Troy Townsend is one of the most important and influential figures in football. As Kick It Out's Head of Development, Troy helps address the racial inequalities that exist within the game, leading work to tackle gaps in representation across all areas of the game and delivering equality and diversity workshops to clubs, players and media platforms.
He joined VERSUS FC for our second meeting of 'The Board', a forum for our members to listen and learn about the biggest issues in the game right now, and make suggestions how VERSUS can be a platform that drives conversations forward in an impactful way.
Across 90 mins, Troy answered questions from Chair of 'The Board' and VERSUS writer, Mayowa Quadri, before taking queries from our members on a 1:1 basis.
Troy dropped nothing but gems. For those who couldn't be there, we've picked out five things VERSUS FC members learned from 'The Board' last night.
1. Language Really Matters
After years of progressive voices talking about the problem with “Pace and Power”, commentators and pundits are finally receiving guidance on how to address racial bias in TV coverage. Troy told us that our language in these circumstances really matters, with bias messaging creating a misconception about what Black players can and cannot achieve, on or off the pitch: “If Black players aren’t described as intelligent, if we only ever hear them reduced to physical attributes, it will significantly reduce their chances to work in management or at executive levels of the game.”
2. Why UEFA Still Won’t Take Racism Seriously
At this stage of the game, everyone knows that football’s governing bodies don’t take racism seriously enough. Just this week, the President of the French Football Federation said racism can’t exist because “fans cheer when a Black player scores” – and previously, we’ve seen a player receive tougher punishments for wearing ‘Paddy Power’ sponsored underwear than a national federation does for its fans making racist noises for 90 minutes. We know it’s not good enough, but why isn’t it changing? Troy said it’s all about not having representation at the highest level: “Until the people in these rooms have lived the experiences that I have, until they’ve been on the receiving end of racism, they will never, ever understand.”
3. Players Aren’t Afraid Anymore
Troy said that one of the big positives to emerge from a difficult 2020 is that the game’s new generation of players are finding their voice and pro-actively using their platforms to promote positive change. He praised US sports culture and said while our athletes still take the lead from game changers like Colin Kaepernick and LeBron James, it won’t be like that for much longer with Premier League players more willing than ever to challenge the establishment on their own terms. “You look at taking the knee and it wasn’t scripted or pre-recorded, players did it without being directed by someone else. I think that if we had a major situation of social injustice in our country, our players would not be silent. They’d do something. I don’t think we’ve been in that position before.”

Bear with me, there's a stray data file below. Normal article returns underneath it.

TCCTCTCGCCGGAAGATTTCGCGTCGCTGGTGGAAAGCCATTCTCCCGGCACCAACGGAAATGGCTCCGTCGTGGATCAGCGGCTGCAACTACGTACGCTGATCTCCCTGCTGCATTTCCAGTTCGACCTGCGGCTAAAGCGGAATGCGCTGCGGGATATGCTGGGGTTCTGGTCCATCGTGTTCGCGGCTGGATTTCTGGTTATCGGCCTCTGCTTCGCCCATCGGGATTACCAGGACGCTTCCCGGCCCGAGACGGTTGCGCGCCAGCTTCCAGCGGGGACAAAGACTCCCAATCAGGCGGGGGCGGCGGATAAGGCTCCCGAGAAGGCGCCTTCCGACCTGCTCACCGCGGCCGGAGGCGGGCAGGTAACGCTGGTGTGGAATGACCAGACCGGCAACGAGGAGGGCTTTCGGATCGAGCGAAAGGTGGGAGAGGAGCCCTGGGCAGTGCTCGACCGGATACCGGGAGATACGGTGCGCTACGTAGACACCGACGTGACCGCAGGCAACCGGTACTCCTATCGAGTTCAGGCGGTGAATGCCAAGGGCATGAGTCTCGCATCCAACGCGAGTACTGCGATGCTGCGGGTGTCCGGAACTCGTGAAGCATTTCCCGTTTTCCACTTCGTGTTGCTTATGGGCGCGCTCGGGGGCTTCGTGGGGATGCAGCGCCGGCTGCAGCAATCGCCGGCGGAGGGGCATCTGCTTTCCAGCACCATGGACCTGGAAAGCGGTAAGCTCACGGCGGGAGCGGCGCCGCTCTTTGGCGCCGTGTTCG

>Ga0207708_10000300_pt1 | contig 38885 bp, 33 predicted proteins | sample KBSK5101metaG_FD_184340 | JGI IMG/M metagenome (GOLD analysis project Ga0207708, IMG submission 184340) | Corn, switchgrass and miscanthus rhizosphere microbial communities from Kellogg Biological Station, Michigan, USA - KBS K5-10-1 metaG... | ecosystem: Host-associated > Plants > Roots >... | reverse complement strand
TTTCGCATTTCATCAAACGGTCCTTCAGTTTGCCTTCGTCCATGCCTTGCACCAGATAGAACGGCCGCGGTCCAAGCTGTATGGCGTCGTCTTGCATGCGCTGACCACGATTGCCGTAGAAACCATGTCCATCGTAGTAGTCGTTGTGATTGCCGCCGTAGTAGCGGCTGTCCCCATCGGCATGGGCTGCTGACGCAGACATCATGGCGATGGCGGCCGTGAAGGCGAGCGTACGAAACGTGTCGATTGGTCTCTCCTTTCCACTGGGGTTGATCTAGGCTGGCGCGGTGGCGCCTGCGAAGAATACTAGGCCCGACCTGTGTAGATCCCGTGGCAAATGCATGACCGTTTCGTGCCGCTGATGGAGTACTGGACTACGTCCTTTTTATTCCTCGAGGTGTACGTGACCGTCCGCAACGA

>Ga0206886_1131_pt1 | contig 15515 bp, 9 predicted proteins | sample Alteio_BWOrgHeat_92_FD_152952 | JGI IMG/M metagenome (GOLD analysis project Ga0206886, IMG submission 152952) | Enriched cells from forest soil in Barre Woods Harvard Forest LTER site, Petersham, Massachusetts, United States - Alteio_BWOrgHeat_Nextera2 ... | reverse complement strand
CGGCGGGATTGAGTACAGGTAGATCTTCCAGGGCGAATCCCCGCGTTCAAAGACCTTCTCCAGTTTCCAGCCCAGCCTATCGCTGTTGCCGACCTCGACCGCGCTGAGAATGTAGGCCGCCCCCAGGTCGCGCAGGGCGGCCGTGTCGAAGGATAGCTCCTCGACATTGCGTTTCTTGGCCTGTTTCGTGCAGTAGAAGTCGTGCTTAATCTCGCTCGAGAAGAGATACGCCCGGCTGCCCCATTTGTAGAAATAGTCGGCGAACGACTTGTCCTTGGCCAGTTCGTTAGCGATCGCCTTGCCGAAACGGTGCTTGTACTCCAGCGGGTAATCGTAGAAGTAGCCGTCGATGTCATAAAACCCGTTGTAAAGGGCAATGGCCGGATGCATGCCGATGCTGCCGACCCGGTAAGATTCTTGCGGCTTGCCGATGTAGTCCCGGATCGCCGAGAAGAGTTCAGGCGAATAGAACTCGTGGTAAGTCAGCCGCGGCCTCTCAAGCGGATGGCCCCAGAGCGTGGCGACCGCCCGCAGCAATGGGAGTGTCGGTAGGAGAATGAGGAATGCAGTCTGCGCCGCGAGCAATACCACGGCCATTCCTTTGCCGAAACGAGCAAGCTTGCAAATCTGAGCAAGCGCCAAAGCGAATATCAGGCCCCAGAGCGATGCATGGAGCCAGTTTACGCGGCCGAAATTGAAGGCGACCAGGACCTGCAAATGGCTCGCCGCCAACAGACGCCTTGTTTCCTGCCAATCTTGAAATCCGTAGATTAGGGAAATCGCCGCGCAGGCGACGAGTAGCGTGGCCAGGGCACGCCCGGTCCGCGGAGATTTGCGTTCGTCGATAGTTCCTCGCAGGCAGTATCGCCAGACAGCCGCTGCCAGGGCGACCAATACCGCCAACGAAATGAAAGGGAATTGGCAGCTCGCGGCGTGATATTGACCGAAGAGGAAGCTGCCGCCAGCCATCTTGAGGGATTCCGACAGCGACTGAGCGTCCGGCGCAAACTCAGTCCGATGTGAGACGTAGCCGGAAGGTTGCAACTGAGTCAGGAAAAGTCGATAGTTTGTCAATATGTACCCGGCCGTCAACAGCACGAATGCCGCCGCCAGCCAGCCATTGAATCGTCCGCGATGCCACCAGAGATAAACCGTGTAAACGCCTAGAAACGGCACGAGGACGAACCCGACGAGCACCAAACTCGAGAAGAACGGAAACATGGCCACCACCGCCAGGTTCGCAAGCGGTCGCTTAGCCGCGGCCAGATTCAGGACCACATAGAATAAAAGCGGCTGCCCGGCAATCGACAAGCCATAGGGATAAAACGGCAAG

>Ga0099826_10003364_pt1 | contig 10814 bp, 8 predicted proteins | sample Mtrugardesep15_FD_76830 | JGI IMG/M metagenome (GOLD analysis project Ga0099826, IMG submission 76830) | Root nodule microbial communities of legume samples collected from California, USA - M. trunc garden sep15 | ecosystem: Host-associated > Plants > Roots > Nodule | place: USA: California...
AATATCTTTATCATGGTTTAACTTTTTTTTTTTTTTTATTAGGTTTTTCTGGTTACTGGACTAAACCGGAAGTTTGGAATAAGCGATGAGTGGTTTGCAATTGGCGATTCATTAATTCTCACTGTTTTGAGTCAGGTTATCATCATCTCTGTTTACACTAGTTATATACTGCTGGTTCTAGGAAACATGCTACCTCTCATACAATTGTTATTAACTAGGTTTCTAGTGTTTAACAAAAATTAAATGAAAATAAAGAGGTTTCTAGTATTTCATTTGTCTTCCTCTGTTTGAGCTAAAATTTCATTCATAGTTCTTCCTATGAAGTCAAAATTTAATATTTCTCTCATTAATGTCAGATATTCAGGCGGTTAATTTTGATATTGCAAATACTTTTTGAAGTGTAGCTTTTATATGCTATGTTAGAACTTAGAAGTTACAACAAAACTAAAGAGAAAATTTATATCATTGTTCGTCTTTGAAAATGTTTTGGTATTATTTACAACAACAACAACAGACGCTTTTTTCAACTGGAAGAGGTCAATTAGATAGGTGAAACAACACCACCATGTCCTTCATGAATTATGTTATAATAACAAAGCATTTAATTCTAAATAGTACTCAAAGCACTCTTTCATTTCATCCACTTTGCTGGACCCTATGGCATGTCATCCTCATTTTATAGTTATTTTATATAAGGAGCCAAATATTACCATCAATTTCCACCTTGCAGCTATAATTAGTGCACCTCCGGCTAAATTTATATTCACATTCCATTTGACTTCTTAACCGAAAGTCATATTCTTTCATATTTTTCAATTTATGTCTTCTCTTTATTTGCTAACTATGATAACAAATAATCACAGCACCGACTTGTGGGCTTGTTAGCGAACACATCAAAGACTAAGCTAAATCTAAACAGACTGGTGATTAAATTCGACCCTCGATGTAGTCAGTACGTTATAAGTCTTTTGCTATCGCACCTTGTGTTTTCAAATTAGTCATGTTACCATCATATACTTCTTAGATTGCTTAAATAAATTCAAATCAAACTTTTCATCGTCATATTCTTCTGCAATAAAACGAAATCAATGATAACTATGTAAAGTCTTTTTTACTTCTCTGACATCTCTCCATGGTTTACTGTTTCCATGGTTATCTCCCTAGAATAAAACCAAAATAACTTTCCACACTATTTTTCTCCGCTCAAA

4. Black Lives Matter isn’t a campaign – ‘No Room for Racism’ Is
Last week, it was announced the Premier League would be including a ‘No Room for Racism’ badge on all shirt sleeves for the forthcoming season, replacing the Black Lives Matter badges that had been there previously. Troy was critical of this move, saying that it dilutes the message of the BLM movement and has replaced last season’s positive steps with something that is largely performative: “People must recognise that ‘No Room for Racism’ is a Premier League campaign – it comes and it goes. Black Lives Matter is not a campaign that has an end date, it’s a movement that must kept on being talked about. By taking it off shirts and replacing it with something created in a Premier League office, it loses meaning and we need to see a lot more action from the Premier League rather than stickers.”
5. It’s Time for Football to Throw Out ‘BAME’
Troy said that it’s time for football bodies to stop using the term BAME, saying that putting all minority groups into one bracket others everyone that’s non-white and marginalises individual groups with their own challenges and experiences. He also says it’s currently being used by some in football as a quick way to improve diversity figures: “They think that if we include Black people and Asian people in the same group, they can sound better by saying ‘we have 10% minority representation in our staff’… or whatever it is. That’s disrespectful. If I want to know about the pathways for Black coaches, I want figures on Black coaches. If I want to talk about the lack of Asian players in the game, I want figures on Asian players. BAME isn’t helpful.”
Troy Townsend is Head of Development at Kick It Out. You can follow him on Twitter: @Towno10.
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